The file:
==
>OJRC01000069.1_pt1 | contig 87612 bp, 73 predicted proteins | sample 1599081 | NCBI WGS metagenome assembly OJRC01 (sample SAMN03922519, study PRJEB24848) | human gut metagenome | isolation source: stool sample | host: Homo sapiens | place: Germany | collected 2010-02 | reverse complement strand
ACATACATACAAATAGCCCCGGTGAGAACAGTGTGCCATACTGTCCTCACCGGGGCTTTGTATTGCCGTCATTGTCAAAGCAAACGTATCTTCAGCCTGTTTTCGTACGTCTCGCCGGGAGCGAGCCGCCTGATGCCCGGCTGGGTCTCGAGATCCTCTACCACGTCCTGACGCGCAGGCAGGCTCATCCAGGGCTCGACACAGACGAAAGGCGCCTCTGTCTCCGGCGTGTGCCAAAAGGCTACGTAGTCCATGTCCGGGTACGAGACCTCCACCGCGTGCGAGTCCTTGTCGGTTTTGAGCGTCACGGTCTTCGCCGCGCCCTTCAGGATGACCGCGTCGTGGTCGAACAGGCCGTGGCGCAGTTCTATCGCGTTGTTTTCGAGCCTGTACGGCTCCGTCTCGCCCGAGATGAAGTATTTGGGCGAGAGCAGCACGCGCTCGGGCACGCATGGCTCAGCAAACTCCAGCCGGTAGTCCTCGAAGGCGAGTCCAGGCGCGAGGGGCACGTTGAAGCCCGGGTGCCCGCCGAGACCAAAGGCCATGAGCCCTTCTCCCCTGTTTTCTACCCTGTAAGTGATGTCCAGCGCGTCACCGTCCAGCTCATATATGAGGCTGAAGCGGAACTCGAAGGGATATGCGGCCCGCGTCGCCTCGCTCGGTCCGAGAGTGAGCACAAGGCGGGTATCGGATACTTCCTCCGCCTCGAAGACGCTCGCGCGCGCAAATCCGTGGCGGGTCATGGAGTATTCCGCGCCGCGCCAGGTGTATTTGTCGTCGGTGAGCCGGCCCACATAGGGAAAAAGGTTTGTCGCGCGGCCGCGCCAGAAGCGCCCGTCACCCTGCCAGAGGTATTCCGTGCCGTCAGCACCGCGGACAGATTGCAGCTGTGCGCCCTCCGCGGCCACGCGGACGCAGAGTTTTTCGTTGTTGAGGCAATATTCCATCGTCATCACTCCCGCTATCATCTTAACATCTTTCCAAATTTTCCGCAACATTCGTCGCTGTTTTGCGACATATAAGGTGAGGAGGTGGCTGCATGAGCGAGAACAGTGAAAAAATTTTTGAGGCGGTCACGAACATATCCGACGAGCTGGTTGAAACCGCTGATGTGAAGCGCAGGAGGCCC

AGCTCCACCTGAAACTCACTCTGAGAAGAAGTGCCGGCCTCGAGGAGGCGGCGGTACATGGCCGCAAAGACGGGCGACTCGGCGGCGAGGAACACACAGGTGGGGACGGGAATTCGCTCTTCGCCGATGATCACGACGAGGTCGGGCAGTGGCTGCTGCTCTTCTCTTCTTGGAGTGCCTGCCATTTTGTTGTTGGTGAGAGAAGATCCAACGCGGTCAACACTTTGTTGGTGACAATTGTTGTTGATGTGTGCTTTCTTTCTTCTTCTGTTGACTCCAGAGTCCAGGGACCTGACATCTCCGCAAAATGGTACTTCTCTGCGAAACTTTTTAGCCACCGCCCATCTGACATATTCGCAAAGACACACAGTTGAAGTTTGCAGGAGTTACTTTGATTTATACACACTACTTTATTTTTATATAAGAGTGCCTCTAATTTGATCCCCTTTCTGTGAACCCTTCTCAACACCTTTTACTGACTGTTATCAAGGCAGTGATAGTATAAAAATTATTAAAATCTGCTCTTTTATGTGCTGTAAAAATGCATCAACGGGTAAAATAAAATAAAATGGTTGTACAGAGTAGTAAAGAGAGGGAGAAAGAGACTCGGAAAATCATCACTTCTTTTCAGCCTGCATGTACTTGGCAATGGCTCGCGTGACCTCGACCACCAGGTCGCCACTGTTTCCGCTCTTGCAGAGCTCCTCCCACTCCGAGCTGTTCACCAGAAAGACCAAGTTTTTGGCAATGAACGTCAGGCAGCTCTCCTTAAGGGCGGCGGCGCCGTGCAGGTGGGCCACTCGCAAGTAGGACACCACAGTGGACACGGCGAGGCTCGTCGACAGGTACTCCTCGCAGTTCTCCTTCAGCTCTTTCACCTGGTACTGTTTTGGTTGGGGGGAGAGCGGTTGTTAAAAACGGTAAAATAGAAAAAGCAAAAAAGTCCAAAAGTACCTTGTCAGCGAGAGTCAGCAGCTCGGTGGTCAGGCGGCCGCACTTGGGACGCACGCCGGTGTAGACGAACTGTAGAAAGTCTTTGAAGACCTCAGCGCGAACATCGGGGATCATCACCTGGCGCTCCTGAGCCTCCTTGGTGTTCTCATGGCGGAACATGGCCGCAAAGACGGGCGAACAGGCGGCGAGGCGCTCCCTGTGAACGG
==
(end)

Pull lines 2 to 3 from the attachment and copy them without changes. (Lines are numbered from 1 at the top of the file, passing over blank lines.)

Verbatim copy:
ACATACATACAAATAGCCCCGGTGAGAACAGTGTGCCATACTGTCCTCACCGGGGCTTTGTATTGCCGTCATTGTCAAAGCAAACGTATCTTCAGCCTGTTTTCGTACGTCTCGCCGGGAGCGAGCCGCCTGATGCCCGGCTGGGTCTCGAGATCCTCTACCACGTCCTGACGCGCAGGCAGGCTCATCCAGGGCTCGACACAGACGAAAGGCGCCTCTGTCTCCGGCGTGTGCCAAAAGGCTACGTAGTCCATGTCCGGGTACGAGACCTCCACCGCGTGCGAGTCCTTGTCGGTTTTGAGCGTCACGGTCTTCGCCGCGCCCTTCAGGATGACCGCGTCGTGGTCGAACAGGCCGTGGCGCAGTTCTATCGCGTTGTTTTCGAGCCTGTACGGCTCCGTCTCGCCCGAGATGAAGTATTTGGGCGAGAGCAGCACGCGCTCGGGCACGCATGGCTCAGCAAACTCCAGCCGGTAGTCCTCGAAGGCGAGTCCAGGCGCGAGGGGCACGTTGAAGCCCGGGTGCCCGCCGAGACCAAAGGCCATGAGCCCTTCTCCCCTGTTTTCTACCCTGTAAGTGATGTCCAGCGCGTCACCGTCCAGCTCATATATGAGGCTGAAGCGGAACTCGAAGGGATATGCGGCCCGCGTCGCCTCGCTCGGTCCGAGAGTGAGCACAAGGCGGGTATCGGATACTTCCTCCGCCTCGAAGACGCTCGCGCGCGCAAATCCGTGGCGGGTCATGGAGTATTCCGCGCCGCGCCAGGTGTATTTGTCGTCGGTGAGCCGGCCCACATAGGGAAAAAGGTTTGTCGCGCGGCCGCGCCAGAAGCGCCCGTCACCCTGCCAGAGGTATTCCGTGCCGTCAGCACCGCGGACAGATTGCAGCTGTGCGCCCTCCGCGGCCACGCGGACGCAGAGTTTTTCGTTGTTGAGGCAATATTCCATCGTCATCACTCCCGCTATCATCTTAACATCTTTCCAAATTTTCCGCAACATTCGTCGCTGTTTTGCGACATATAAGGTGAGGAGGTGGCTGCATGAGCGAGAACAGTGAAAAAATTTTTGAGGCGGTCACGAACATATCCGACGAGCTGGTTGAAACCGCTGATGTGAAGCGCAGGAGGCCC

AGCTCCACCTGAAACTCACTCTGAGAAGAAGTGCCGGCCTCGAGGAGGCGGCGGTACATGGCCGCAAAGACGGGCGACTCGGCGGCGAGGAACACACAGGTGGGGACGGGAATTCGCTCTTCGCCGATGATCACGACGAGGTCGGGCAGTGGCTGCTGCTCTTCTCTTCTTGGAGTGCCTGCCATTTTGTTGTTGGTGAGAGAAGATCCAACGCGGTCAACACTTTGTTGGTGACAATTGTTGTTGATGTGTGCTTTCTTTCTTCTTCTGTTGACTCCAGAGTCCAGGGACCTGACATCTCCGCAAAATGGTACTTCTCTGCGAAACTTTTTAGCCACCGCCCATCTGACATATTCGCAAAGACACACAGTTGAAGTTTGCAGGAGTTACTTTGATTTATACACACTACTTTATTTTTATATAAGAGTGCCTCTAATTTGATCCCCTTTCTGTGAACCCTTCTCAACACCTTTTACTGACTGTTATCAAGGCAGTGATAGTATAAAAATTATTAAAATCTGCTCTTTTATGTGCTGTAAAAATGCATCAACGGGTAAAATAAAATAAAATGGTTGTACAGAGTAGTAAAGAGAGGGAGAAAGAGACTCGGAAAATCATCACTTCTTTTCAGCCTGCATGTACTTGGCAATGGCTCGCGTGACCTCGACCACCAGGTCGCCACTGTTTCCGCTCTTGCAGAGCTCCTCCCACTCCGAGCTGTTCACCAGAAAGACCAAGTTTTTGGCAATGAACGTCAGGCAGCTCTCCTTAAGGGCGGCGGCGCCGTGCAGGTGGGCCACTCGCAAGTAGGACACCACAGTGGACACGGCGAGGCTCGTCGACAGGTACTCCTCGCAGTTCTCCTTCAGCTCTTTCACCTGGTACTGTTTTGGTTGGGGGGAGAGCGGTTGTTAAAAACGGTAAAATAGAAAAAGCAAAAAAGTCCAAAAGTACCTTGTCAGCGAGAGTCAGCAGCTCGGTGGTCAGGCGGCCGCACTTGGGACGCACGCCGGTGTAGACGAACTGTAGAAAGTCTTTGAAGACCTCAGCGCGAACATCGGGGATCATCACCTGGCGCTCCTGAGCCTCCTTGGTGTTCTCATGGCGGAACATGGCCGCAAAGACGGGCGAACAGGCGGCGAGGCGCTCCCTGTGAACGG